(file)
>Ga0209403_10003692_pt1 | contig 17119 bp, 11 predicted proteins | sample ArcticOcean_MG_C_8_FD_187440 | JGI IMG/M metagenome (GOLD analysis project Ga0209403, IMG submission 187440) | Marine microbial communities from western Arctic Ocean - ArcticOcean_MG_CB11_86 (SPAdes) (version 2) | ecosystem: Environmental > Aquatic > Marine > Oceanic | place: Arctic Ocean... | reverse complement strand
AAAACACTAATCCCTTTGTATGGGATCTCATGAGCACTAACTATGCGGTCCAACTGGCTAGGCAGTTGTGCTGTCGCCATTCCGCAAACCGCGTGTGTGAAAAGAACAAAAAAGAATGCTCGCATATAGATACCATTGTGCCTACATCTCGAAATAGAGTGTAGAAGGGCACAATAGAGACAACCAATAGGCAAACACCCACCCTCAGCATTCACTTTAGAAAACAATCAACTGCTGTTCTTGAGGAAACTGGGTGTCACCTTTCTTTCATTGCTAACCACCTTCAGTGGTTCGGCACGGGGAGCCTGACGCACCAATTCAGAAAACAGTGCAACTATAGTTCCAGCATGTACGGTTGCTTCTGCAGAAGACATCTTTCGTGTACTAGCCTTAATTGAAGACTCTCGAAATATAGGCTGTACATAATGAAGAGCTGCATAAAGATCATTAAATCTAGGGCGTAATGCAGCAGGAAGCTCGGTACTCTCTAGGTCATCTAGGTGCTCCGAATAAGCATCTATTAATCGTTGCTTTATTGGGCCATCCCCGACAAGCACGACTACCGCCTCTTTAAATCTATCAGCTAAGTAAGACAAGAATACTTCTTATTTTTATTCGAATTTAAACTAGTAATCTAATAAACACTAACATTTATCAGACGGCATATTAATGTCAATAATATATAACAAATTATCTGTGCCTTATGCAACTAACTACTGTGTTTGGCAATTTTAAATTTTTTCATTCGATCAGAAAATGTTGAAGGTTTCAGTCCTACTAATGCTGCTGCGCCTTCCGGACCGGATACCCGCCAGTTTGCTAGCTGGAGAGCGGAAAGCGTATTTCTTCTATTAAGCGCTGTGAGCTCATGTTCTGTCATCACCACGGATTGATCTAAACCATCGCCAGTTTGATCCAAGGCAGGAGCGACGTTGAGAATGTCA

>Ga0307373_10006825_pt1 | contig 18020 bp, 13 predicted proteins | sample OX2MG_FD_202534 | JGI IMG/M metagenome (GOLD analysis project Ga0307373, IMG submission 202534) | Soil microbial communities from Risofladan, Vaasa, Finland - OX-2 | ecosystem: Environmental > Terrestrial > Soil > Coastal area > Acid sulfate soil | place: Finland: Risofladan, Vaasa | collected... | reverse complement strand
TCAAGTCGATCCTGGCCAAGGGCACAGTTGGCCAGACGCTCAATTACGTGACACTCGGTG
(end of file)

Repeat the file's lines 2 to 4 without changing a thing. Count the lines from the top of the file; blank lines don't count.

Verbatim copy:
AAAACACTAATCCCTTTGTATGGGATCTCATGAGCACTAACTATGCGGTCCAACTGGCTAGGCAGTTGTGCTGTCGCCATTCCGCAAACCGCGTGTGTGAAAAGAACAAAAAAGAATGCTCGCATATAGATACCATTGTGCCTACATCTCGAAATAGAGTGTAGAAGGGCACAATAGAGACAACCAATAGGCAAACACCCACCCTCAGCATTCACTTTAGAAAACAATCAACTGCTGTTCTTGAGGAAACTGGGTGTCACCTTTCTTTCATTGCTAACCACCTTCAGTGGTTCGGCACGGGGAGCCTGACGCACCAATTCAGAAAACAGTGCAACTATAGTTCCAGCATGTACGGTTGCTTCTGCAGAAGACATCTTTCGTGTACTAGCCTTAATTGAAGACTCTCGAAATATAGGCTGTACATAATGAAGAGCTGCATAAAGATCATTAAATCTAGGGCGTAATGCAGCAGGAAGCTCGGTACTCTCTAGGTCATCTAGGTGCTCCGAATAAGCATCTATTAATCGTTGCTTTATTGGGCCATCCCCGACAAGCACGACTACCGCCTCTTTAAATCTATCAGCTAAGTAAGACAAGAATACTTCTTATTTTTATTCGAATTTAAACTAGTAATCTAATAAACACTAACATTTATCAGACGGCATATTAATGTCAATAATATATAACAAATTATCTGTGCCTTATGCAACTAACTACTGTGTTTGGCAATTTTAAATTTTTTCATTCGATCAGAAAATGTTGAAGGTTTCAGTCCTACTAATGCTGCTGCGCCTTCCGGACCGGATACCCGCCAGTTTGCTAGCTGGAGAGCGGAAAGCGTATTTCTTCTATTAAGCGCTGTGAGCTCATGTTCTGTCATCACCACGGATTGATCTAAACCATCGCCAGTTTGATCCAAGGCAGGAGCGACGTTGAGAATGTCA

>Ga0307373_10006825_pt1 | contig 18020 bp, 13 predicted proteins | sample OX2MG_FD_202534 | JGI IMG/M metagenome (GOLD analysis project Ga0307373, IMG submission 202534) | Soil microbial communities from Risofladan, Vaasa, Finland - OX-2 | ecosystem: Environmental > Terrestrial > Soil > Coastal area > Acid sulfate soil | place: Finland: Risofladan, Vaasa | collected... | reverse complement strand
TCAAGTCGATCCTGGCCAAGGGCACAGTTGGCCAGACGCTCAATTACGTGACACTCGGTG